Using a radar/laser detector, I found myself actually driving slower.
"The boys in blue are looking for youwith radar," was the mantra of New York City radio station WABC back in the '60s, which would then tell listeners the locations of that day's speed traps. The idea was to discourage speeding on those roads because many drivers would know if they were being monitored.
Fast forward to a couple of weeks ago, when a press release from Pep Boys arrived in my email about a sale that included a reasonably priced radar/laser detector. Well, as an engineer I don't like surprises, and I do drive the Mass Pike often from near Boston to upstate New York (never having gotten a ticket staying with the traffic flow). Mmmm, so what the heckI went out and got one to see if it would improve the driving "experience."
Turns out with the number of times it signaled an alert on the first trip I used it, I actually would drive slower from a natural reaction to let off the gas and then be cautious not to exceed the prevailing traffic speed. However, most of the alarms were from those roadside electronic message signs alerting drivers both visually and with a radar-band electronic signal (long before you see them) to an upcoming construction zone.
The one actual radar trap on the trip out was over the crest of a low hill without any warning, until we were "painted" by a trooper no more than 100 ft down the road. These folk probably have such locations well staked out so that any detector won't "protect" a speeder with a warning in time to slow down. And with ever more common lasers (using instant on and targeting reflective lights and license plates), even the detector instructions say that the alert won't give you adequate warning to avoid a ticketjust lets you know you've been nailed. The return trip produced the only long range warning of an actual radar trap, which by now was assumed (incorrectly) to be another construction site!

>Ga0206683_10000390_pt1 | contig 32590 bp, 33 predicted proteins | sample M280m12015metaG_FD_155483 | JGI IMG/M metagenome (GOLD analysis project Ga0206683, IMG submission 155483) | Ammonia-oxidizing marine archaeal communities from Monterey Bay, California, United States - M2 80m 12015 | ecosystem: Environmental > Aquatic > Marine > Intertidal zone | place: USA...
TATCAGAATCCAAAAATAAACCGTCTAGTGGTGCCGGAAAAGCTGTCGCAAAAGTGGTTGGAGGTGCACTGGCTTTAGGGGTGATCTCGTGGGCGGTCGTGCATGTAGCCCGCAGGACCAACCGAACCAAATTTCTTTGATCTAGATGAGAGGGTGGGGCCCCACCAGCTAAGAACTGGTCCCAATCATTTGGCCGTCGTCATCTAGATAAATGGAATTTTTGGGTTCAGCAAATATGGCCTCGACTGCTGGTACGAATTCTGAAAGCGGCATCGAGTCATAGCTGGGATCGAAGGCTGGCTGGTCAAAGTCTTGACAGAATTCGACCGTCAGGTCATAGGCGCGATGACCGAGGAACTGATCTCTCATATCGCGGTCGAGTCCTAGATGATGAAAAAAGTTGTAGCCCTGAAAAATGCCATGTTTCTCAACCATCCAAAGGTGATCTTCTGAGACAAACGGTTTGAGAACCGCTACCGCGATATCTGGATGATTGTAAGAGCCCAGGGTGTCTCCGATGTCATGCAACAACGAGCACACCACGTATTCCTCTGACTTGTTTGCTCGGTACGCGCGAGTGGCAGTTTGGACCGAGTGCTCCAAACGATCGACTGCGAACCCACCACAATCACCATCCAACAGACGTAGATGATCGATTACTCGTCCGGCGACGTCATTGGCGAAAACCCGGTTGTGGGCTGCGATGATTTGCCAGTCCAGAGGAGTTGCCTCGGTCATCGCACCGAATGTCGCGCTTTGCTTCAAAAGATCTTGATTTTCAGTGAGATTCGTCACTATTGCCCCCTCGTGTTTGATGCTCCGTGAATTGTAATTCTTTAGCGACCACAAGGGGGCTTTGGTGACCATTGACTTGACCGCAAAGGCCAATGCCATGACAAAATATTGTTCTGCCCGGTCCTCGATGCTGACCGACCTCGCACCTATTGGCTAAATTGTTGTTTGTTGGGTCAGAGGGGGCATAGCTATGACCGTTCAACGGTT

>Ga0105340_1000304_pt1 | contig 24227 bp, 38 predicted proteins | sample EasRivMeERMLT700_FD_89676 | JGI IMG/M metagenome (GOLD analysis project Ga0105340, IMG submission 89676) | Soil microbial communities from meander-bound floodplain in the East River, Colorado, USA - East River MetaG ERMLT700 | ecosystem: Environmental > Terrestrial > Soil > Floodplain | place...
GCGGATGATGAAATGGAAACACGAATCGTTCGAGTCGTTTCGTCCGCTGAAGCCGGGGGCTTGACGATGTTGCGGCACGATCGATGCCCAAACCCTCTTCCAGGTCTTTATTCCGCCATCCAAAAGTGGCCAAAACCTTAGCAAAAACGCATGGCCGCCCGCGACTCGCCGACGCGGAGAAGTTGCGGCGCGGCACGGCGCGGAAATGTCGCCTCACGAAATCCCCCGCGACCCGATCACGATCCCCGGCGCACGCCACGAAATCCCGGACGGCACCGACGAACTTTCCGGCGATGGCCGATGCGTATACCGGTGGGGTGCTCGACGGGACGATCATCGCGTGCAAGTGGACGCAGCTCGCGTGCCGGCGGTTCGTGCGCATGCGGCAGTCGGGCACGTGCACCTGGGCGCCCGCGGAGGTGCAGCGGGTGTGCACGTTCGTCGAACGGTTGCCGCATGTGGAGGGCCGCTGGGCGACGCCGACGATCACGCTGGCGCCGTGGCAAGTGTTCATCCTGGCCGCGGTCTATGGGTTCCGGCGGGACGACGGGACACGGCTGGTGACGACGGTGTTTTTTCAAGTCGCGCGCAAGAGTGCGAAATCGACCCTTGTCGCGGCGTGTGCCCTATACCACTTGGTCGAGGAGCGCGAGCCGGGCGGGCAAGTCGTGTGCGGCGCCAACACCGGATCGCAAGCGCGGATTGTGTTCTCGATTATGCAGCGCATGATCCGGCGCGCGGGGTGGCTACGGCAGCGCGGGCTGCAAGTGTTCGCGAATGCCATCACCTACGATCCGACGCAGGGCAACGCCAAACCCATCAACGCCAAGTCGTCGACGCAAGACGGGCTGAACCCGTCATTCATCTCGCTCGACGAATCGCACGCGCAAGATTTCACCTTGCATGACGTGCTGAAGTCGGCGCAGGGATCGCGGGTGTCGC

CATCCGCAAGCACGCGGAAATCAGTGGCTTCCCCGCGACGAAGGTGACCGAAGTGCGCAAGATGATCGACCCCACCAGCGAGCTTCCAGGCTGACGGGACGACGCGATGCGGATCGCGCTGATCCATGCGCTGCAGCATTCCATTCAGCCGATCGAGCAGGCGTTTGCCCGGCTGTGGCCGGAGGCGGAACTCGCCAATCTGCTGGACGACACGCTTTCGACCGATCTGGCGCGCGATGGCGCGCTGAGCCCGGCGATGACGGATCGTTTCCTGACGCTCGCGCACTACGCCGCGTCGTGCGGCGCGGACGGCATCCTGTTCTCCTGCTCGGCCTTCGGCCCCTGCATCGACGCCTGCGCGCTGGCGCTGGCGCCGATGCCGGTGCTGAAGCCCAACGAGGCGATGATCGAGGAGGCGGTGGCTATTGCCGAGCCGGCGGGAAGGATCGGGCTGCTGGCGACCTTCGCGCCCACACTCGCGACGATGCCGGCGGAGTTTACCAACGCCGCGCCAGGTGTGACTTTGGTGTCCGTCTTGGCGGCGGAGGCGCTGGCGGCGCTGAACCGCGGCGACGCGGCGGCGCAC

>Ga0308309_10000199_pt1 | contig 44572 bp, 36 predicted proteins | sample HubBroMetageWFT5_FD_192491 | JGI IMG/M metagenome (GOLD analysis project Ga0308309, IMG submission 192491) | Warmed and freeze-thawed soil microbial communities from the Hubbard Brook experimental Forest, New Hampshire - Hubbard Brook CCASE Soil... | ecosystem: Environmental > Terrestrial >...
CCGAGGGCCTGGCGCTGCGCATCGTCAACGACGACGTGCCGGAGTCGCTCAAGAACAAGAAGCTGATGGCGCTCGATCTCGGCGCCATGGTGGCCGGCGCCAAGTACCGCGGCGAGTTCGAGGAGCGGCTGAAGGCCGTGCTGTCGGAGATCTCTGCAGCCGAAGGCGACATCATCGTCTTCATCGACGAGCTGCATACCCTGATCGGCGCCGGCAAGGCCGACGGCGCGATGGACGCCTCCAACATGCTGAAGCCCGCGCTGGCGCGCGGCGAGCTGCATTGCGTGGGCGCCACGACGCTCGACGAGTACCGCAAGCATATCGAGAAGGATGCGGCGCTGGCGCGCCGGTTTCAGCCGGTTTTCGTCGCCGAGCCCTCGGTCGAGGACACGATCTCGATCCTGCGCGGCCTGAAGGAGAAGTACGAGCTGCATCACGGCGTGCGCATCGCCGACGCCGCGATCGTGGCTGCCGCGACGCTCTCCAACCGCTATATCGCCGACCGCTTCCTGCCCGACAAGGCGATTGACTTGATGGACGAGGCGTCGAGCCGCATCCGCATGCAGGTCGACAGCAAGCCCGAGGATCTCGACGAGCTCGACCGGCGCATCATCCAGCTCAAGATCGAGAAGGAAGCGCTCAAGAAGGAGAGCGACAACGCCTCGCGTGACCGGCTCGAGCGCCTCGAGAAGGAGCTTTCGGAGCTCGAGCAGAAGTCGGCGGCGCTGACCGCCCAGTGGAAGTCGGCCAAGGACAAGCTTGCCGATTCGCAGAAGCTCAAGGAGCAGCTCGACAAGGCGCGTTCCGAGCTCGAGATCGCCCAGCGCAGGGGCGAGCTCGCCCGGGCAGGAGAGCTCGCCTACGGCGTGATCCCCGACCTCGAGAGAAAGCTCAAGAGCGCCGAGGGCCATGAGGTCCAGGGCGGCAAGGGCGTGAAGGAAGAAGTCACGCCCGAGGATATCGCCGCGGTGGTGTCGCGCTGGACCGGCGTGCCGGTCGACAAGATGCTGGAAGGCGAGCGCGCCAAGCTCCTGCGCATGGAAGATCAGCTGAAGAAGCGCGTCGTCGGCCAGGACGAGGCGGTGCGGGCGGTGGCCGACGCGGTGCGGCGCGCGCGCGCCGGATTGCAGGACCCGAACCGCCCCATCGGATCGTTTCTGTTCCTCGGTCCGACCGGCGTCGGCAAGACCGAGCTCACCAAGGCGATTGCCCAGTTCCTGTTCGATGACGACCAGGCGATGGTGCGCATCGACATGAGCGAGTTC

While on the Interstate then, such a detector is not of much use if you just go with the flow. It could be useful in community streets where some governments (such as the notorious Newton, Mass) use unreasonably low speed limits to trap motorists to enhance the municipal coffers. They could at least use such revenue to fix the potholes!
(FYI, in the interest of full disclosure, no tickets there either for me.)